Please test this thoroughly before implementing in a live environment!

Slow Operating System Deployment with ConfigMgr 2012 R2 on ESX 5.5.

I just wanted to share this tip that I discovered while testing my ConfigMgr Operating System Deployments in my home lab.

I’m running a test domain in ESX and have a number of virtual machines operating pretty well. Part of this domain is my ConfigMgr 2012 R2 environment. I am in the middle of performing some Windows 8.1 deployment tests and noticed that when I try and deploy an OS to a test VM, it was extremely slow to load the initial WinPE boot image from WDS and also during the deployment of the OS image.

This was strange considering I am using a pretty high spec server and working within the confines of a vSwitch, so no other hardware should be involved in the routing of data. Plus, I’m running on an SSD drive so I was expecting fairly decent speeds. Well, that was not the case. It was taking about 10 minutes to load the boot image (150MB in size) and over an hour to deploy the 3GB image file.

After trawling the net for answers, nothing was working. The environment is patched to the latest level, including the post-R2 ConfigMgr hotfixes, specifically designed to patch the slow OSD deployment issue.

However, after swapping out the native Network Adapter (E1000E) on the PXE-enabled Distribution Point and the test workstation VM with the VMXNET3 adapter, my speeds improved dramatically – bringing the initial boot image deployment to under 1 minute and about 20 minutes for the full OS deployment!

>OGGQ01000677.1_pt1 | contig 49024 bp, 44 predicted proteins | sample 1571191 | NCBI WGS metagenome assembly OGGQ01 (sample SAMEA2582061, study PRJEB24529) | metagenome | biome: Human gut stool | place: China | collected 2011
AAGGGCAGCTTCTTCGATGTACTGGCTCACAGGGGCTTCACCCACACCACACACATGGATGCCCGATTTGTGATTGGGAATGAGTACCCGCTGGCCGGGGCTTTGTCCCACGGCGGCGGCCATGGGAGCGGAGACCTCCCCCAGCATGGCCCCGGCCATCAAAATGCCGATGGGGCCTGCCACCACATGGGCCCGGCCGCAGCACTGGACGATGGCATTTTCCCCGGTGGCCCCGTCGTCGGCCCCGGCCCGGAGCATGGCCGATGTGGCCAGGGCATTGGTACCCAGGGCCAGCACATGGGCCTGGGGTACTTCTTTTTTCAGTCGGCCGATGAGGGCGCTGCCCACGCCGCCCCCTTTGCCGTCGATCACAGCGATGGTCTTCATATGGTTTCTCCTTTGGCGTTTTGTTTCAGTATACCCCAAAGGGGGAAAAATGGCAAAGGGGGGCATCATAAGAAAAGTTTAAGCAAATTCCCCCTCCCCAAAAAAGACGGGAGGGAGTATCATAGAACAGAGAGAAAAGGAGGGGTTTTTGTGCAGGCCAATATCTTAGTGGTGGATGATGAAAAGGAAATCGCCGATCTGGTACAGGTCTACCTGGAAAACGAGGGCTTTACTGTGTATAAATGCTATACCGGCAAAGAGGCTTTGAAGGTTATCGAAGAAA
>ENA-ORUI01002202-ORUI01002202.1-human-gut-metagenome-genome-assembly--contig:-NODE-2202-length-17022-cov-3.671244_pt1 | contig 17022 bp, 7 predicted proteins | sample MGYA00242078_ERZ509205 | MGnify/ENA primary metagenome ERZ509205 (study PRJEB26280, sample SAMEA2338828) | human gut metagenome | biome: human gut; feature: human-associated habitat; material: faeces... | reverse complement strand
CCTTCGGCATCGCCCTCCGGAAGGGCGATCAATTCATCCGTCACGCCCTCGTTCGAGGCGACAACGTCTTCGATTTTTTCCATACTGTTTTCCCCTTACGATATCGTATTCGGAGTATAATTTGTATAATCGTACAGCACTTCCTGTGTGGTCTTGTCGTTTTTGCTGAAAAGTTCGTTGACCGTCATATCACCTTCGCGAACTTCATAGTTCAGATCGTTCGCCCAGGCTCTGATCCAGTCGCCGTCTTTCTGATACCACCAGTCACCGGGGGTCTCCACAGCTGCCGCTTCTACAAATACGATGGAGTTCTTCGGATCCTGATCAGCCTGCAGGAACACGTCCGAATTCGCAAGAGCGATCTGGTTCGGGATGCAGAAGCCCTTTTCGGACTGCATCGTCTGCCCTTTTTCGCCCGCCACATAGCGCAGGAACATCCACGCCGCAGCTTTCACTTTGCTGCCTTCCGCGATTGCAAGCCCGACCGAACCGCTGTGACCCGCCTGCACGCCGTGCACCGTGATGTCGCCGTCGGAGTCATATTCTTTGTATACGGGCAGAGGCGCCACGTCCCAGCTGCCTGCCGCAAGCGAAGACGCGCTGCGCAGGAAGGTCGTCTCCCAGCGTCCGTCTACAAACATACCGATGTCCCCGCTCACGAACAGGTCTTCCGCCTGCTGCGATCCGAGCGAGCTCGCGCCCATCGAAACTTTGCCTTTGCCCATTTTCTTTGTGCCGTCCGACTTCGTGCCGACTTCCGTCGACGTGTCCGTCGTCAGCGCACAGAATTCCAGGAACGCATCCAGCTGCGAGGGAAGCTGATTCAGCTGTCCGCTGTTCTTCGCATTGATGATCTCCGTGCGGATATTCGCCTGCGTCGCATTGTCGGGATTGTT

Given the ridiculous speed improvement, now begins the task of swapping out all the VM NICs for VMXNET3 adapter.

My Whitebox NAS/SAN for 2014 Onwards.

As some of you may have read, I have recently been re-furbishing my home lab setup. If you haven’t, why don’t you check it out below.

In my previous Home Lab, a Dell PowerEdge 2950 III, I made use of local storage to provide datastores through to my ESX environment. This was fine and all, but it did not allow me to test any advanced features that are commonly associated with enterprise ESX environments, such as iSCSI, NFS, shared storage and replication etc. I also had a file server running 24/7 that was completely dedicated to storing my local media collection and managing downloads. Far from ideal.

I decided that along with building out my new Home Lab ESX server, I would build a new device that would be capable of managing my media collection and download tasks, as well as being a central storage SAN for my ESX environment. This would provide me with a single storage solution that would scale as I wanted to grow my Home Lab.

Before embarking on my build, I listed out my requirements.

  • The device must be capable of handling at least 6 disks without expansion cards.
  • It must be ‘server’ class hardware – I’m not running a mission critical enterprise system here, but some server class features I have come to love and would prefer to have them upfront, such as IPMI, Remote KVM and ECC memory support.
  • The device must be capable of accepting additional 1GigE network cards and perhaps 10GigE adapters for the future.
  • Rack-mountable. Not for everyone, but all my other kit is racked, so this should be the same.
  • Sufficient options for cooling. As with all my other kit, this device was going to be placed under the stairs with zero air flow.

After much time researching my options, I formulated the following list of parts, which I purchased.

Codegen 4u-500 Case